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Cardiovascular Pharmacology Concepts

Richard E. Klabunde, PhD

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Click here for information on Cardiovascular Physiology Concepts, 2nd edition, a textbook published by Lippincott Williams & Wilkins (2011)

 

Cardiovascular Physiology Concepts textbook cover

Click here for information on Normal and Abnormal Blood Pressure, a textbook published by Richard E. Klabunde (2013)




Autonomic Ganglia

Anatomy

Preganglionic and postganglionic autonomic nerves and their innervation of heart and blood vessels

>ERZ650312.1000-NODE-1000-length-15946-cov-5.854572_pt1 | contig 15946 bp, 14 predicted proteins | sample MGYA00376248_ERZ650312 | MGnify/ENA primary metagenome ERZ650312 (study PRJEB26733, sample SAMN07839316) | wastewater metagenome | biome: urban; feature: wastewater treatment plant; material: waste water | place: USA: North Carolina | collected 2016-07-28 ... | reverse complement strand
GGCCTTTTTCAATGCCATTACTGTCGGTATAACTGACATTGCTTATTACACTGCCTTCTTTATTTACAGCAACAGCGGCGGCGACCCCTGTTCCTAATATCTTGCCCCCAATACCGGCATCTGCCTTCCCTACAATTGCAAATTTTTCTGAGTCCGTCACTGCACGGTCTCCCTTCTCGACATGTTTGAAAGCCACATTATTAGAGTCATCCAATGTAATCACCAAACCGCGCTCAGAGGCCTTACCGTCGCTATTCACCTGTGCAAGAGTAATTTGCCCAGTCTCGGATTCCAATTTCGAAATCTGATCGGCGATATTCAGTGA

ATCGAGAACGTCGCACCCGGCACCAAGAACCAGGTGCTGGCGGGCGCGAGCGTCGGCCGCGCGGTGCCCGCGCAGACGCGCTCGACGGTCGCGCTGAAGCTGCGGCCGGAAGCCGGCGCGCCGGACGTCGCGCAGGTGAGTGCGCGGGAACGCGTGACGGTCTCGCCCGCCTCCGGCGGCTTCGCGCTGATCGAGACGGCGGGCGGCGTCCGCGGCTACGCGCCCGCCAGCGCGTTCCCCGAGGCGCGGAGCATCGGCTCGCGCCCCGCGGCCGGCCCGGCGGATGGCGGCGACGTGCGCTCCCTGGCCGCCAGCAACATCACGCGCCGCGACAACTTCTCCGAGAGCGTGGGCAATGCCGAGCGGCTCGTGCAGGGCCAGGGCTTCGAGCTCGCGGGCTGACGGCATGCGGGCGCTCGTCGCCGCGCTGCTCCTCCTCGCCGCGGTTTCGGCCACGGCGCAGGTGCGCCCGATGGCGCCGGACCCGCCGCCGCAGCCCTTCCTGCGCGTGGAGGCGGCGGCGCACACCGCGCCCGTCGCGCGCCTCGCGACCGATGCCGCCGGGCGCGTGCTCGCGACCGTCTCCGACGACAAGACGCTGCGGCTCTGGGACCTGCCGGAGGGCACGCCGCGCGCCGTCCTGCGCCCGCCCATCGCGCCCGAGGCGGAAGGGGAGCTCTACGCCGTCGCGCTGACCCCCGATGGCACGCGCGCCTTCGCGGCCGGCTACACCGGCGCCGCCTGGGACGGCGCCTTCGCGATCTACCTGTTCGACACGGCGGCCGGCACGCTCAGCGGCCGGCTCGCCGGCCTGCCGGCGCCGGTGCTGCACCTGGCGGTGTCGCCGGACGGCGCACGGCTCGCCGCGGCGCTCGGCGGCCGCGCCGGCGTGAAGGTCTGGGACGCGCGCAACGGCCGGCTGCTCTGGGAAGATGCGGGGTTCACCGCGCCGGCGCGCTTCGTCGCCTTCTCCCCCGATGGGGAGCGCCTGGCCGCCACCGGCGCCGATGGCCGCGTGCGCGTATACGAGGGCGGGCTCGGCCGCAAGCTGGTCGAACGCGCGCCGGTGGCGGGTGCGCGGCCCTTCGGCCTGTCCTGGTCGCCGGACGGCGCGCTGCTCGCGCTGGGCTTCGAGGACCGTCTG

The autonomic nervous system plays a major role in the regulation of cardiac and vascular function. Parasympathetic (vagal) nerves leave the vagal nuclei within the medulla as preganglionic efferent vagal fibers. These preganglionic efferent fibers are relatively long and do not synapse until they reach their target organ (e.g., the heart). The preganglionic fibers synapse within small ganglia located near the target tissue (e.g., the sinoatrial node) and release the neurotransmitter acetylcholine (ACh), which binds to nicotinic receptors causing depolarization and action potential generation in the short postganglionic vagal fibers that synapse at the target cells (see the following figure). The neurotransmitter released by these postganglionic fibers at the target tissue is also ACh. In contrast, the sympathetic nerves that originate within the medulla travel down the spinal cord where they synapse with preganglionic cell bodies within the spinal cord. These cell bodies give off preganglionic fibers that are relatively short (compared to the long preganglionic vagal efferents). These preganglionic fibers enter the paravertebral ganglia (sympathetic chain ganglia) that are found on either side of the spinal column.  Either at the same level they enter the chain ganglia, or after traveling up or down the chain, these preganglionic neurons synapse with the cell bodies of postganglionic sympathetic fibers. ACh is the neurotransmitter within these ganglia, and the ACh binds to nicotinic receptors on postganglionic neurons (see the following figure). From these neurons arise relatively long postganglionic fibers that travel to their target organ and release norepinephrine as the primary neurotransmitter. Some of the preganglionic sympathetic fibers, instead of synapsing within paravertebral ganglia, synapse in prevertebral ganglia located within the abdomen (celiac, superior mesenteric, and inferior mesenteric ganglia). ACh, which binds to nicotinic receptors, is the neurotransmitter at these sites as found in the other autonomic ganglia. Postganglionic sympathetic fibers then travel from the prevertebral ganglia to innervate tissues such as blood vessels where they release norepinephrine as the primary neurotransmitter. Therefore, sympathetic postganglionic fibers can originate in either paravertebral or prevertebral ganglia.